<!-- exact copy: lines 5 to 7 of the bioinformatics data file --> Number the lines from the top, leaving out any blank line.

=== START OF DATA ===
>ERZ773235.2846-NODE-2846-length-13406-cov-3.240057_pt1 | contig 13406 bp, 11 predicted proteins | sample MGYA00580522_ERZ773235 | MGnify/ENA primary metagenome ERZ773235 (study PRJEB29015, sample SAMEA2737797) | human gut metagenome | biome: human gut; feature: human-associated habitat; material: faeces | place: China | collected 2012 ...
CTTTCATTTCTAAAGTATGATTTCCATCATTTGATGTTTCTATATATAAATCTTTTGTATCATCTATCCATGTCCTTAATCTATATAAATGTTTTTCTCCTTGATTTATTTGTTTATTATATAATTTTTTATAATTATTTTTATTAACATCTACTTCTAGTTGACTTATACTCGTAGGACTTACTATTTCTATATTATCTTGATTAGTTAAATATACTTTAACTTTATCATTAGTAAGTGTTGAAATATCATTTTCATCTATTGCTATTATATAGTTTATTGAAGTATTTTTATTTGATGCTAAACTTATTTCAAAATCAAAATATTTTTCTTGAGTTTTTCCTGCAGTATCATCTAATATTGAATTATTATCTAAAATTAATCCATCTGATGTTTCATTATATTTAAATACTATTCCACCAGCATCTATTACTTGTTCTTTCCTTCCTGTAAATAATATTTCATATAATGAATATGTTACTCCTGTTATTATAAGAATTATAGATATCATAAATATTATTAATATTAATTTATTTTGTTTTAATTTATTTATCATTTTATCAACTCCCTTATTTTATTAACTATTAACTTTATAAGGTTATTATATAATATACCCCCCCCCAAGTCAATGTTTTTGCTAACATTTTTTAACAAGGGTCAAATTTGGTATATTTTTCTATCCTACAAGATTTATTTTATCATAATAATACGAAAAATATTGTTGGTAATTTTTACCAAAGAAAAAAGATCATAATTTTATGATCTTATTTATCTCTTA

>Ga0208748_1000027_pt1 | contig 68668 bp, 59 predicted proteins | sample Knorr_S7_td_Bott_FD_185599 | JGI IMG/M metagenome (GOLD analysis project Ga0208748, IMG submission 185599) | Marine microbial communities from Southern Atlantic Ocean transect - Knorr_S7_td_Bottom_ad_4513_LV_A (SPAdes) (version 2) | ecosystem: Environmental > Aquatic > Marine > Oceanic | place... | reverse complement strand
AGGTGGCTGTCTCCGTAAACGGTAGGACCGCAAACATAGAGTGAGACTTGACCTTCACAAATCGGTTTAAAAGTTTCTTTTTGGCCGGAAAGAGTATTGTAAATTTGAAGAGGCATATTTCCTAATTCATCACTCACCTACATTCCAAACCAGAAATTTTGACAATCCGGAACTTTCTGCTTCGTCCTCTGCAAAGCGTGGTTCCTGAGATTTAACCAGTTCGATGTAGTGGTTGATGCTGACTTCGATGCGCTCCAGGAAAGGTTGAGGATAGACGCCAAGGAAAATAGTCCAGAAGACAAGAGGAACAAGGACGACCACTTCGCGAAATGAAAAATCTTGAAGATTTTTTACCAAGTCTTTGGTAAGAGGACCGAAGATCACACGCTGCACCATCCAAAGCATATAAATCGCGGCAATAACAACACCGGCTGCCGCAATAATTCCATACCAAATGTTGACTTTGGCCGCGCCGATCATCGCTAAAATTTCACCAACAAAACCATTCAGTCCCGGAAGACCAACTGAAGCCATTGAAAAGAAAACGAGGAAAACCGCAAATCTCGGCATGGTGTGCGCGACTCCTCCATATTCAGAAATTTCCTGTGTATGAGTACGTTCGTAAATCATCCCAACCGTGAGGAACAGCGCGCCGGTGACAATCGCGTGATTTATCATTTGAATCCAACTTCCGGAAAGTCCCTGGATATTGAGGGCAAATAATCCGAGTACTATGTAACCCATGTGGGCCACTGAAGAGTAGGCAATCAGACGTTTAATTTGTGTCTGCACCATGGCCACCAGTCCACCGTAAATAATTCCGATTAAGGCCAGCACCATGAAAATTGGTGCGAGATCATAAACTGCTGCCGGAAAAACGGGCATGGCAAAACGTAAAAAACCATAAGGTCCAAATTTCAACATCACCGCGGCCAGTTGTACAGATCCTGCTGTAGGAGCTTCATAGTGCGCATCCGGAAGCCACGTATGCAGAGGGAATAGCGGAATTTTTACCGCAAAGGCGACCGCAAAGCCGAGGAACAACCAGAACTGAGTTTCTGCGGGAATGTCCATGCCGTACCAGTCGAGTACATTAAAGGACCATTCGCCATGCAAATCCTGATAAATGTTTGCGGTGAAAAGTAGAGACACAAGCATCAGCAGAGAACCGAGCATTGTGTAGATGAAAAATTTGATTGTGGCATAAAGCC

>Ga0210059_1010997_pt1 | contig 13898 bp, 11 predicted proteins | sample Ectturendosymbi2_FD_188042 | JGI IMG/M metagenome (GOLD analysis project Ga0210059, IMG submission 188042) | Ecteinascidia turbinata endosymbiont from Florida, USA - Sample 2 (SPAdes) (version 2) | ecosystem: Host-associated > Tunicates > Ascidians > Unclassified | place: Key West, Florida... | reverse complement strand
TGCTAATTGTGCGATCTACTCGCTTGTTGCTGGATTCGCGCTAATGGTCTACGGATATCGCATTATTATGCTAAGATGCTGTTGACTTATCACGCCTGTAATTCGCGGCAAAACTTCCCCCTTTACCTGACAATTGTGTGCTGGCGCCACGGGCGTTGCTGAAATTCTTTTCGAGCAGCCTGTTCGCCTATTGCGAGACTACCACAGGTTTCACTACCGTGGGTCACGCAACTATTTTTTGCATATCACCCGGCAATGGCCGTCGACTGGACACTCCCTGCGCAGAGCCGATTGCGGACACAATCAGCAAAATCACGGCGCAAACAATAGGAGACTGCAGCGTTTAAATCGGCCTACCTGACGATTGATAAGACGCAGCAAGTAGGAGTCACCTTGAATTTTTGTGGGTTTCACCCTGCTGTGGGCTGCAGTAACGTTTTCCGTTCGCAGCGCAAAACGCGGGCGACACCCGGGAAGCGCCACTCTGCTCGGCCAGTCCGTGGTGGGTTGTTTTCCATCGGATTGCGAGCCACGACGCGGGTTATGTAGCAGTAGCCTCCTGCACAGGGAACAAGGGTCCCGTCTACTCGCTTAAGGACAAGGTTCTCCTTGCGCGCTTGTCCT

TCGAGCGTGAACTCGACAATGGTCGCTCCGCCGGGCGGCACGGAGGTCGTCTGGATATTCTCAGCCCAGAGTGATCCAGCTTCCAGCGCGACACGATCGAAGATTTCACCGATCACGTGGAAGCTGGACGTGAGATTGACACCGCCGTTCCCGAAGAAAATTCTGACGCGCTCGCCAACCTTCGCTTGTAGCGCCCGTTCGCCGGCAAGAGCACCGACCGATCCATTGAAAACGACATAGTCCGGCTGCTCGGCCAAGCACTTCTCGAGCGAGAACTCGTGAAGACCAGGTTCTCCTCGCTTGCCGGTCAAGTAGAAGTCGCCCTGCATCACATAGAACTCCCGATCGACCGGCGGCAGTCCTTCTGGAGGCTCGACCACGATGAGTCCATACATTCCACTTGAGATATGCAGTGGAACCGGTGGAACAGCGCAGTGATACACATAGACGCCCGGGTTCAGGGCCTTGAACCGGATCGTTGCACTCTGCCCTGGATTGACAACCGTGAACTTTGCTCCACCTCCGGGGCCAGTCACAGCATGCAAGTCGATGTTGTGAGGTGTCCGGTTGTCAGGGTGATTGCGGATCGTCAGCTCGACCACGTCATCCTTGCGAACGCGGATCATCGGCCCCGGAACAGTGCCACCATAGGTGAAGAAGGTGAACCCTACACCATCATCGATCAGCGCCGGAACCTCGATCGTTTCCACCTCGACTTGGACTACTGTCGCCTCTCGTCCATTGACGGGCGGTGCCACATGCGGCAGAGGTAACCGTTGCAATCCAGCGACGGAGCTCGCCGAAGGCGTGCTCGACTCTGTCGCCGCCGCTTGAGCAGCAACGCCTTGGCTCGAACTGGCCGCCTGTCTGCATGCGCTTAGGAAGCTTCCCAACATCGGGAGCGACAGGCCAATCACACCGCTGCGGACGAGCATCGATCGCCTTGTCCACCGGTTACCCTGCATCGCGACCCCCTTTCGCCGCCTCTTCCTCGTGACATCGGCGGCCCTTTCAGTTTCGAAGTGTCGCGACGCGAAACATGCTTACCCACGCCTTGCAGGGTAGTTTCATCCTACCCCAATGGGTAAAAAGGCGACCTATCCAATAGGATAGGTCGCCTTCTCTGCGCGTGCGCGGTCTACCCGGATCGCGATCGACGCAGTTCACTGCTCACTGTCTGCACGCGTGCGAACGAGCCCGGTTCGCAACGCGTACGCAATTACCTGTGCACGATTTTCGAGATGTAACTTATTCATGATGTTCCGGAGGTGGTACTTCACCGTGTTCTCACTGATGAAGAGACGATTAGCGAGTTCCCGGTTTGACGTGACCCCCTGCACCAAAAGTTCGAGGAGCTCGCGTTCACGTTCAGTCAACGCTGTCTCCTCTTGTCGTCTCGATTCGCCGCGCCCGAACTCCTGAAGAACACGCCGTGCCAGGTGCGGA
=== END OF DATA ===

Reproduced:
>Ga0210059_1010997_pt1 | contig 13898 bp, 11 predicted proteins | sample Ectturendosymbi2_FD_188042 | JGI IMG/M metagenome (GOLD analysis project Ga0210059, IMG submission 188042) | Ecteinascidia turbinata endosymbiont from Florida, USA - Sample 2 (SPAdes) (version 2) | ecosystem: Host-associated > Tunicates > Ascidians > Unclassified | place: Key West, Florida... | reverse complement strand
TGCTAATTGTGCGATCTACTCGCTTGTTGCTGGATTCGCGCTAATGGTCTACGGATATCGCATTATTATGCTAAGATGCTGTTGACTTATCACGCCTGTAATTCGCGGCAAAACTTCCCCCTTTACCTGACAATTGTGTGCTGGCGCCACGGGCGTTGCTGAAATTCTTTTCGAGCAGCCTGTTCGCCTATTGCGAGACTACCACAGGTTTCACTACCGTGGGTCACGCAACTATTTTTTGCATATCACCCGGCAATGGCCGTCGACTGGACACTCCCTGCGCAGAGCCGATTGCGGACACAATCAGCAAAATCACGGCGCAAACAATAGGAGACTGCAGCGTTTAAATCGGCCTACCTGACGATTGATAAGACGCAGCAAGTAGGAGTCACCTTGAATTTTTGTGGGTTTCACCCTGCTGTGGGCTGCAGTAACGTTTTCCGTTCGCAGCGCAAAACGCGGGCGACACCCGGGAAGCGCCACTCTGCTCGGCCAGTCCGTGGTGGGTTGTTTTCCATCGGATTGCGAGCCACGACGCGGGTTATGTAGCAGTAGCCTCCTGCACAGGGAACAAGGGTCCCGTCTACTCGCTTAAGGACAAGGTTCTCCTTGCGCGCTTGTCCT

TCGAGCGTGAACTCGACAATGGTCGCTCCGCCGGGCGGCACGGAGGTCGTCTGGATATTCTCAGCCCAGAGTGATCCAGCTTCCAGCGCGACACGATCGAAGATTTCACCGATCACGTGGAAGCTGGACGTGAGATTGACACCGCCGTTCCCGAAGAAAATTCTGACGCGCTCGCCAACCTTCGCTTGTAGCGCCCGTTCGCCGGCAAGAGCACCGACCGATCCATTGAAAACGACATAGTCCGGCTGCTCGGCCAAGCACTTCTCGAGCGAGAACTCGTGAAGACCAGGTTCTCCTCGCTTGCCGGTCAAGTAGAAGTCGCCCTGCATCACATAGAACTCCCGATCGACCGGCGGCAGTCCTTCTGGAGGCTCGACCACGATGAGTCCATACATTCCACTTGAGATATGCAGTGGAACCGGTGGAACAGCGCAGTGATACACATAGACGCCCGGGTTCAGGGCCTTGAACCGGATCGTTGCACTCTGCCCTGGATTGACAACCGTGAACTTTGCTCCACCTCCGGGGCCAGTCACAGCATGCAAGTCGATGTTGTGAGGTGTCCGGTTGTCAGGGTGATTGCGGATCGTCAGCTCGACCACGTCATCCTTGCGAACGCGGATCATCGGCCCCGGAACAGTGCCACCATAGGTGAAGAAGGTGAACCCTACACCATCATCGATCAGCGCCGGAACCTCGATCGTTTCCACCTCGACTTGGACTACTGTCGCCTCTCGTCCATTGACGGGCGGTGCCACATGCGGCAGAGGTAACCGTTGCAATCCAGCGACGGAGCTCGCCGAAGGCGTGCTCGACTCTGTCGCCGCCGCTTGAGCAGCAACGCCTTGGCTCGAACTGGCCGCCTGTCTGCATGCGCTTAGGAAGCTTCCCAACATCGGGAGCGACAGGCCAATCACACCGCTGCGGACGAGCATCGATCGCCTTGTCCACCGGTTACCCTGCATCGCGACCCCCTTTCGCCGCCTCTTCCTCGTGACATCGGCGGCCCTTTCAGTTTCGAAGTGTCGCGACGCGAAACATGCTTACCCACGCCTTGCAGGGTAGTTTCATCCTACCCCAATGGGTAAAAAGGCGACCTATCCAATAGGATAGGTCGCCTTCTCTGCGCGTGCGCGGTCTACCCGGATCGCGATCGACGCAGTTCACTGCTCACTGTCTGCACGCGTGCGAACGAGCCCGGTTCGCAACGCGTACGCAATTACCTGTGCACGATTTTCGAGATGTAACTTATTCATGATGTTCCGGAGGTGGTACTTCACCGTGTTCTCACTGATGAAGAGACGATTAGCGAGTTCCCGGTTTGACGTGACCCCCTGCACCAAAAGTTCGAGGAGCTCGCGTTCACGTTCAGTCAACGCTGTCTCCTCTTGTCGTCTCGATTCGCCGCGCCCGAACTCCTGAAGAACACGCCGTGCCAGGTGCGGA